Lentils are a part of the edible legume family. Legumes differ with other legumes like beans in that they are never consumed fresh but only after being dried after ripening. Lentils are one of the great “high yield but low cost” foods. Lentils are a great source of healthy protein, also packing in high amounts of iron and zinc and are often used as vegans and vegetarians as one of their prime protein sources. Lentils are one of the most versatile foods. They can be used to male stews, soups, dips, and salads, all while being a very low-cost option. Lentils come in a few varieties and they are different in their looks as well as in how they cook as well.
Lentils vary greatly in color, shape, size, texture, and taste. Picking the right lentil for the right job could mean the difference between a creamy and smooth soup over one with hard grains and mushy lentils in your salad where you want them to have a nice bite and hold their shape.
The most common type of lentils are brown lentils (also referred to as European lentils. The average cook time for these lentils is about 20 to 30 minutes and are they are ideal for use in soups and stews.
For brown lentils, you’d want to use three parts water to one part lentils if you want a soupy consistency or you can reduce the water to two parts if you want a thicker, creamier consistency.
Red lentils (aka split lentils or Egyptian lentils) are actually orange in color. Red lentils have had their seed coat removed so they can be cooked in about a third of the time it takes for brown lentils. They tend to be mushy and seldom hold their shape which makes them ideal for soups and curry dishes and of course “daal” (Indian Lentil Soup).
Green lentils have a similar shape and size as brown lentils but with a glossier surface. They are slow cooking, averaging about 45 minutes but they hold their shape well after cooking, which means that they are the ideal choice for salads. Green lentils have an earthy taste.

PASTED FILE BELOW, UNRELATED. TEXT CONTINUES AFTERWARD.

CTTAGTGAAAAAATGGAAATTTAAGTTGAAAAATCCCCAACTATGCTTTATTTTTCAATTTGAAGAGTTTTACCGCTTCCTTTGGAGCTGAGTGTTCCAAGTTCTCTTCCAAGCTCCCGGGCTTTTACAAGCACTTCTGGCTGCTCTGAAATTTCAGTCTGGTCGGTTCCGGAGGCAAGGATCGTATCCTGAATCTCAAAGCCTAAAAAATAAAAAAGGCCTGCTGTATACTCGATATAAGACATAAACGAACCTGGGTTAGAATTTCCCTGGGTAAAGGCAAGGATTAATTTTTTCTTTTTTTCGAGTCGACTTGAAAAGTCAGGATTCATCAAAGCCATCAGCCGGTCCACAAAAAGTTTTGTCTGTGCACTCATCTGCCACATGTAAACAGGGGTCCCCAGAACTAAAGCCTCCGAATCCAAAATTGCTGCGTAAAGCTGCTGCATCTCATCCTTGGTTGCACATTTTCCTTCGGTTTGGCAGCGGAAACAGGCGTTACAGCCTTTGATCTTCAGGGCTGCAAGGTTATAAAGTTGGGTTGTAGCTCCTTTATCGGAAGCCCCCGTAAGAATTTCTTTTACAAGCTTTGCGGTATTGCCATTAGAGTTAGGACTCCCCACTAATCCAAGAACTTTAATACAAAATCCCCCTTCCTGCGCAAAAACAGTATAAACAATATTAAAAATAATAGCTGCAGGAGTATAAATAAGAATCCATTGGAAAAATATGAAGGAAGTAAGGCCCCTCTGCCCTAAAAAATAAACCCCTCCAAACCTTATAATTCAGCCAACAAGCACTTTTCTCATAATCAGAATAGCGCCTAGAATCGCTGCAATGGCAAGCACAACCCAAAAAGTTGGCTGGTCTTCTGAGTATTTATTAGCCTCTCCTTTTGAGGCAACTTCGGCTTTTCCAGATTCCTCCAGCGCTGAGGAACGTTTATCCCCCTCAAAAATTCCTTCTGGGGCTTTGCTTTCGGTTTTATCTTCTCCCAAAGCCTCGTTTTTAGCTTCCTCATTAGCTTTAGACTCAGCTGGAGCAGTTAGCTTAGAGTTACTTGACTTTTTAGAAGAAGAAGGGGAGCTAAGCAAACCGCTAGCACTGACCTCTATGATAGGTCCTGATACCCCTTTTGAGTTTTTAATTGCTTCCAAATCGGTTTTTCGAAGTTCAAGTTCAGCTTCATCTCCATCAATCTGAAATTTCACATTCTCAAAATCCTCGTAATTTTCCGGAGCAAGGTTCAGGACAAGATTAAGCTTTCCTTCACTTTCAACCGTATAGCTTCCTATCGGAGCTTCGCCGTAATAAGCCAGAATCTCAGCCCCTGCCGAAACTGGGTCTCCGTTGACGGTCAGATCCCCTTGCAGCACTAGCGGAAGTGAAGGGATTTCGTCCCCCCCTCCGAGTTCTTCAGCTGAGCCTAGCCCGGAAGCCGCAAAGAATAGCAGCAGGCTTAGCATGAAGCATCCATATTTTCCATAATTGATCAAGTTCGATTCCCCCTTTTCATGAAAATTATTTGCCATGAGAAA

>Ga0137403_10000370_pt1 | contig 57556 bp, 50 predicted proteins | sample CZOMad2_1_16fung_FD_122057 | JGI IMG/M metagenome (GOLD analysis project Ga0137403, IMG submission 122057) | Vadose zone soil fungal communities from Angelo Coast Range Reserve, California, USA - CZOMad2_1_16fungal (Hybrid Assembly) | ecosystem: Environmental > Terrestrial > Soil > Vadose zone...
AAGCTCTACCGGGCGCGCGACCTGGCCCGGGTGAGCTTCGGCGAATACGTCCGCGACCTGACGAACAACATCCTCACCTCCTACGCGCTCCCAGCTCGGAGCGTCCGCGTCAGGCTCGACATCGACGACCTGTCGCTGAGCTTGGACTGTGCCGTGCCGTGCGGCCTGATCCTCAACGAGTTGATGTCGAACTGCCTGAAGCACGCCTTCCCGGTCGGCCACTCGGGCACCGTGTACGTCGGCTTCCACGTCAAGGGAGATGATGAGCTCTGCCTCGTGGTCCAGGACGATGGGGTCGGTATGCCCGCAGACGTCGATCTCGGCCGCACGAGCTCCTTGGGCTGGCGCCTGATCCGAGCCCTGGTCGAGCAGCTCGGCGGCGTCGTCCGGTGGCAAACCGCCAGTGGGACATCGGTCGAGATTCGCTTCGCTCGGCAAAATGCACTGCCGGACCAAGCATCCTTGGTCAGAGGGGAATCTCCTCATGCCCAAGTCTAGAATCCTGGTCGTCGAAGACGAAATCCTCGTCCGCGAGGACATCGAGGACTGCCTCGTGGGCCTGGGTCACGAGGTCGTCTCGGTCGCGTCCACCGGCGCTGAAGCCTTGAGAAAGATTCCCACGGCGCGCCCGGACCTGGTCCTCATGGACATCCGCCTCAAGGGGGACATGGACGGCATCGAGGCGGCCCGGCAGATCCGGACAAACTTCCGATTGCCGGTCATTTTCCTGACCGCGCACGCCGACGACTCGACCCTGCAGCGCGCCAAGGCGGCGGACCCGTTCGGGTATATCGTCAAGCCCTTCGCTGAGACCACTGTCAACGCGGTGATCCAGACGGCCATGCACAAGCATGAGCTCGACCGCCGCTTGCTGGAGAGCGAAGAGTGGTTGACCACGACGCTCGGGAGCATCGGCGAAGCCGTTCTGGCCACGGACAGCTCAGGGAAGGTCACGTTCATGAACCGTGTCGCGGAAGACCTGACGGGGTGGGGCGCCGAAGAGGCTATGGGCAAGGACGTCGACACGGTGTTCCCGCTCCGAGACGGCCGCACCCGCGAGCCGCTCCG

French lentils are French green lentils or du Puy lentils: small, slate-gray or green lentils with a peppery taste. They cook in 15 to 20 minutes and hold their shape very well, thus they are the first choice for salads.
Black lentils are small and sort of look like caviar. About the size of a peppercorn, black lentils are similar to texture as green lentils and hold their shape well making them also ideal for salads.
Yellow lentils cook in 15 to 20 minutes and are mainly used in Indian and Middle Eastern cuisines. They ten to turn mushy so are best for soups, stews and curries.
Consuming all types of plant-based foods has associations with a reduced risk of many lifestyle-related health conditions.
A 2019 study in the Journal of the American Heart Association found that people who eat more healthful plant foods have a lower chance of dying from cardiovascular disease and all causes.
Plant-based foods often provide a wide range of fiber, vitamins, and minerals, and may contain antioxidant properties. Antioxidants work against free radicals, which are compounds in the body that may contribute to inflammation and cancer.
Lentils are a plentiful source of fiber, folic acid, and potassium. These nutrients all support heart health.According to the American Heart Association (AHA), increased fiber intake can reduce levels of low-density lipoprotein (LDL) cholesterol or bad cholesterol.
Not only does fiber have links to a lower incidence of cardiovascular disease, but it might slow the progression of the disease in high-risk individuals.
Lentils add essential vitamins, minerals, and fiber to the diet. They also provide protein and are an excellent replacement for meat in meals.
Lentils provide a large amount of folate.
Folate is critical for preventing neural tube defects in newborns.
This essential vitamin can also reduce the risk of gestational diabetes. A 2019 study of 14,553 pregnant women found that those who took more folate during pregnancy were less likely to develop gestational diabetes.
Adequate fiber intake serves as an important factor in weight loss by functioning as a “bulking agent” in the digestive system.
Fiber in the diet helps to increase the feeling of fullness and reduce appetite. This can reduce a person’s overall calorie intake.
The high fiber content in lentils also helps keep the digestive tract healthy, which in turn, prevents constipation and promotes regular bowel movements.
As we’ve already mentioned, lentils are a highly nutritious food.
100 grams (g) of cooked lentils contains:
Lentils also provide good amounts of folate, iron, manganese, phosphorus, thiamin, potassium, vitamin B-6, riboflavin, niacin, pantothenic acid, magnesium, zinc, copper, selenium
Now that you’ve learned a bit about the wonderful world of lentils, why not try a recipe or two? Here’s a simple one to get started:
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